KPMG has resigned as the auditor of Singapore-based fintech firm Triterras, a trade finance and blockchain specialist that went public last year by merging with a Special Purpose Acquisition Company (SPAC).
The resignation came less than a week after Phase 2 Partners, a US hedge fund, published a damning report claiming that at least 75% of transactions on Triterras’ platform can be traced back to executives at the company. Triterras’s shares have fallen from roughly $11 to $8 since the report was published, giving it a market capitalization of $678 million.
A Triterras spokesperson said KPMG’s resignation was “a normal course commercial decision that was mutually agreed upon by both parties”.
Triterras runs a commodity trading platform named Kratos, which uses the Ethereum blockchain to execute trades. Phase 2 Partners based much of its report on an analysis of Ethereum blockchain data.
The report also focuses on the “significant history” between the fintech firm’s founder Srinivas Koneru and Rick Maurer, chief executive of the SPAC with which it merged.
In response, Triterras claimed the report was inaccurate and said it was part of an attempt by short sellers to “manipulate the market for Triterras stock for their own financial gain” — a rebuttal that will be familiar to followers of the Wirecard scandal in Europe in 2020. Indeed, Phase 2 Partners went so far as to question whether Triterras is the “Wirecard of blockchain” in the title of its report.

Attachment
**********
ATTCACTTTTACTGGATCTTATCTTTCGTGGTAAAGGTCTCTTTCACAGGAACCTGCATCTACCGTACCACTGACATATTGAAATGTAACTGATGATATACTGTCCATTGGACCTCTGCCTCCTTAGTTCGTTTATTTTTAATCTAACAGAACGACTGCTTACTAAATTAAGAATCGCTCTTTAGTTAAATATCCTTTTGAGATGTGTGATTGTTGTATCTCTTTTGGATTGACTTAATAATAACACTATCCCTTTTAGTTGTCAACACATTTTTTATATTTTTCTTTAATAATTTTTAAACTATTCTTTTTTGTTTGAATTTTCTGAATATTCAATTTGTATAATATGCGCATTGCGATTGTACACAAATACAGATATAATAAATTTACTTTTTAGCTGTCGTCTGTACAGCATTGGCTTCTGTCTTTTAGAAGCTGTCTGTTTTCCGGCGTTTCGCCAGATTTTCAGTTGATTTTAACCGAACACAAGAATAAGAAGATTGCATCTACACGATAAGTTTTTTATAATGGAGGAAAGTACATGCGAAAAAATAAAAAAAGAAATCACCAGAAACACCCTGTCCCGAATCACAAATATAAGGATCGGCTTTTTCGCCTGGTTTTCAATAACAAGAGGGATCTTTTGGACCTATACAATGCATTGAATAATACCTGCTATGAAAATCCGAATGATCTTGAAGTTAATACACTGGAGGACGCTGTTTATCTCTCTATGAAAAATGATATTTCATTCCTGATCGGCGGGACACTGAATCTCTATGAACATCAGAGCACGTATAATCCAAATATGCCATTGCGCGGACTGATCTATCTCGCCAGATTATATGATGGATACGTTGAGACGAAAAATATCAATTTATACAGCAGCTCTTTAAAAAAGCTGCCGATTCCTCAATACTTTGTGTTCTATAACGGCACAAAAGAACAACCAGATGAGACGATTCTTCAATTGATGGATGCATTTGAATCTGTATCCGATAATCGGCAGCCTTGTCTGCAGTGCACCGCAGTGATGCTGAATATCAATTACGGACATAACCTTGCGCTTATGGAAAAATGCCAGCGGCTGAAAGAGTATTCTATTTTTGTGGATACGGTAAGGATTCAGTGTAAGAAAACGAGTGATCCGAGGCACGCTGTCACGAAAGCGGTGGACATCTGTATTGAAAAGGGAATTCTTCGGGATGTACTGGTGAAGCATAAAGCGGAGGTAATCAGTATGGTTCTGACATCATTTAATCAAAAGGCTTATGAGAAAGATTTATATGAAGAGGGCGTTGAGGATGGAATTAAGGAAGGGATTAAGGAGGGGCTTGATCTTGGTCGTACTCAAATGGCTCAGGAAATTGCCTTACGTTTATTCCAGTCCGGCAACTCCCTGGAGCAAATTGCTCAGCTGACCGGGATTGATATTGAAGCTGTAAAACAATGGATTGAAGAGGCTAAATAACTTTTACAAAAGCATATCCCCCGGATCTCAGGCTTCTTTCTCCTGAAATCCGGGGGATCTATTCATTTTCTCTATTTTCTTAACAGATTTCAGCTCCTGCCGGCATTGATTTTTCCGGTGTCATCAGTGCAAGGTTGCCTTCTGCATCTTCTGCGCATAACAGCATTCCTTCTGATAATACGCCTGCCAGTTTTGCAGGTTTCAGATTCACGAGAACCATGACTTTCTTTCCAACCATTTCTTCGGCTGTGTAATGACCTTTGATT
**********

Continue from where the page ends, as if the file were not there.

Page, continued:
Triterras merged with the Netfin Acquisition Corp. SPAC in November 2020. Netfin had raised $253m via an IPO in August 2019.
A recent regulatory filing with the Securities and Exchange Commission, the US regulator, states that Triterras “received formal notice” that KPMG had decided to resign on January 20.
In a separate press release, Triterras said discussions about replacing KPMG as its independent auditor have been ongoing for some time, in part to create distance between Triterras and a related party company named Atanium, formerly known as Rhodium Resources — a company that drew intense scrutiny in the Phase 2 Partners report. Both Rhodium and Triterras were using KPMG as their auditor when they were established.
Triterras’s spokesperson said the firm has been taking other steps to separate the businesses, including installing separate management teams. They said naming different external auditors is part of this effort.
Triterras’s audit committee has kicked off an independent investigation into the accusations made by Phase 2 Partners, which Triterras claims caused “significant volatility” in its share price.
The fintech firm also stressed that KPMG’s audit reports for the financial years ended February 2019 and 2020 “did not contain an adverse opinion or a disclaimer of opinion and were not qualified or modified as to uncertainty, audit scope or accounting principle,” which KPMG confirmed in a separate SEC filing.
Triterras is now “aggressively pursuing another auditor of similar esteem and profile”, the spokesperson told The Block. But they would not specify which companies are being considered.
KPMG, Phase 2 Partners and Netfin did not respond to requests for comment.
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